Over the last year or so, we have been experiencing a rapid growth in storage needs especially with regards to the mail service for both our customers and ourselves.
Managing this continuous growth for storage is a fine balance between
a. Allowing the flexibility to use as much storage without being distracted about managing the overflow
b. Controlling the bloat to be able to manage the backup, recovery and restore processes. Several challenges confront an enterprise in managing its storage.
- Frequent storage overflow.
- Accidental deletion of information.
- Audit, compliance and investigative requirements.
- Failure or loss of any server, PC, laptop in the organisation requiring a full rebuild with latest, closest snapshot of the data.
- Failure of any of the storage devices.
- Failure of the entire site.
A simple 3 part storage strategy comprising of:
- Choice of storage components/devices.
- Defining and enforcing usage policies.
- Securing the data for compliance and recovery, can help manage, recover from and respond to above challenges effectively.
This note outlines an approach to putting in a simple, workable storage management strategy for your IT infrastructure. Many of the ideas presented here are used by Mithi in house,while several have come from our interactions with customers.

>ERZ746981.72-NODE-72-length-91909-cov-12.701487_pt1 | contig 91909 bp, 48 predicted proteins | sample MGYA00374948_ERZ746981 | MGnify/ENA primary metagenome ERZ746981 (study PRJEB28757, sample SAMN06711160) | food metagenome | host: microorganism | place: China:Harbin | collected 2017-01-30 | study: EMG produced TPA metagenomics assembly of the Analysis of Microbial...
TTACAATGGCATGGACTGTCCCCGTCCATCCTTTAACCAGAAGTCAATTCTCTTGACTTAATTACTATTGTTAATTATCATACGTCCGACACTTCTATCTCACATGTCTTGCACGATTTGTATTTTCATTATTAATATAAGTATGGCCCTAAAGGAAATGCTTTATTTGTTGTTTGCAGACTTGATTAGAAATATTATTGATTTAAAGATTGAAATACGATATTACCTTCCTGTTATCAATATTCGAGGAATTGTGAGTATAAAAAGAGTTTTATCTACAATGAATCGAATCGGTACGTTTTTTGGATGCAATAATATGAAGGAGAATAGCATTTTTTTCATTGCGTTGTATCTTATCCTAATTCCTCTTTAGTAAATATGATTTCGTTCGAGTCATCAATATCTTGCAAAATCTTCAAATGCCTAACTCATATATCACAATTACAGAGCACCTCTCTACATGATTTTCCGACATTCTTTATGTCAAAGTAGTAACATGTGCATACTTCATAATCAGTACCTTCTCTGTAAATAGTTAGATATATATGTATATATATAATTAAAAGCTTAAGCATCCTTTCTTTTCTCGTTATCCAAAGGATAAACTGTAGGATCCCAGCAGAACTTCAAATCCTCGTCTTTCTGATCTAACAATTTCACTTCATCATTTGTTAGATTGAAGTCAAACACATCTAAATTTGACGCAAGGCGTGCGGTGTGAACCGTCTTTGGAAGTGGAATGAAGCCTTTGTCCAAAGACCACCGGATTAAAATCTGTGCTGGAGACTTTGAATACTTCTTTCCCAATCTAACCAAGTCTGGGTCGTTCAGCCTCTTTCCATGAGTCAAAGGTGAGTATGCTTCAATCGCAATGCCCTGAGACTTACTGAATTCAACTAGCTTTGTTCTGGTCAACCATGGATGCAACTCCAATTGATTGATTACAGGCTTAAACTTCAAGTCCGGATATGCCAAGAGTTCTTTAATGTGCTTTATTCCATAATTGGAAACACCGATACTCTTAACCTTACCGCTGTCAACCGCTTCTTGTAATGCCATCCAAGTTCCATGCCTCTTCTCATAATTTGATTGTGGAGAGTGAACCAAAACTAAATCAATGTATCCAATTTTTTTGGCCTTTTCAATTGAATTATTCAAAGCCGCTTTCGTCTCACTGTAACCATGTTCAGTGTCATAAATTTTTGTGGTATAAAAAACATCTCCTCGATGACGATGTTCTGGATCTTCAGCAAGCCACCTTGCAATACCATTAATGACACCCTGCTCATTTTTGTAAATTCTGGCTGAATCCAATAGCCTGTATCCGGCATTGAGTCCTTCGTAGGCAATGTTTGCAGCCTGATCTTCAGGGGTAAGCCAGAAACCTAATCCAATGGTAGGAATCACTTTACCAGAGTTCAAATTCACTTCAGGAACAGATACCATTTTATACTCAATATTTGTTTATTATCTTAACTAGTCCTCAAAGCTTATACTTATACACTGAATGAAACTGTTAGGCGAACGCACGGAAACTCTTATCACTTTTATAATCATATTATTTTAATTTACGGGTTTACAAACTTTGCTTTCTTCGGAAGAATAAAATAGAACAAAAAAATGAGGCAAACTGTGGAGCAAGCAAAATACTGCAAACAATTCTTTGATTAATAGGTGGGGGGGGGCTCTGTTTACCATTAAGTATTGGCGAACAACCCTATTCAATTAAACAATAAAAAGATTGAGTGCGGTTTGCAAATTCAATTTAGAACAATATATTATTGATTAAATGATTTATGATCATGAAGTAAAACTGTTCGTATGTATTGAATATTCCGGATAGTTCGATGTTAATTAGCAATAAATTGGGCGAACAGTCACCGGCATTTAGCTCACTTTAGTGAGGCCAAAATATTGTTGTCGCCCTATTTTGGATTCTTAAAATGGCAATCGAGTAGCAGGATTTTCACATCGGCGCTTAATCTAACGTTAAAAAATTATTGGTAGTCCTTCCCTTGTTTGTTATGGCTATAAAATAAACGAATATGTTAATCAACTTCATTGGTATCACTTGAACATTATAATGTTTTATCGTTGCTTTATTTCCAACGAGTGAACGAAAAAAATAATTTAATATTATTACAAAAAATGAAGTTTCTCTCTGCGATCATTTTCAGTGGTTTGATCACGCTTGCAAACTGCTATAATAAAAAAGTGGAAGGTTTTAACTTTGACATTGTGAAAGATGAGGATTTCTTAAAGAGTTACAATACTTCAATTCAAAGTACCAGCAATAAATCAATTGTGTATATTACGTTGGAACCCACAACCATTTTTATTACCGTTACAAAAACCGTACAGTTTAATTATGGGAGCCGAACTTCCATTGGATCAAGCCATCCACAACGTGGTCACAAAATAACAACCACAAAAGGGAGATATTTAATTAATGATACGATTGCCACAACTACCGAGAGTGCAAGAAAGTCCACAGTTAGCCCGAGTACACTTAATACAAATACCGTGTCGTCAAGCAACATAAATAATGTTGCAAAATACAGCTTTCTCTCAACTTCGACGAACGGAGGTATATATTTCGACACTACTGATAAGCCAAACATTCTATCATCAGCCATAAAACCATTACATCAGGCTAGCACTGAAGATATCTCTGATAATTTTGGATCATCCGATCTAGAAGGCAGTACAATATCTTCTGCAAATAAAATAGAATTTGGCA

Choosing the Components
Preventing system failure: The Starting point is about reducing the risk and chance of failure at the system.Irrespective of what devices you use in the enterprise, ensure that you:
- Provide quality power supply to all equipment to reduce chances of burn out/damage.
- Use carrier grade servers with redundant power supplies and RAID for storage reliability.
- Use SAN and NAS depending on your IT infrastructure and what your budget may permit
- Improve efficiency since this allows you to automate your corporate mail usage policies.
Storing data on the network: It is also quite natural for the storage & server resources to be distributed amongst offices and locations (stemming from the organic or unplanned growth in an organization)
In such a situation, it is possible that if shared storage devices are not used, the data would be splintered across all the devices. Companies (depending on the available budget) adopt shared storage devices like a SAN and NAS to physically consolidate all the data, while still providing a separate logical partition to the applications. This tends to greatly improve the reliability and simplify the management of the data (since these devices have built in redundancy and can be managed at a single point)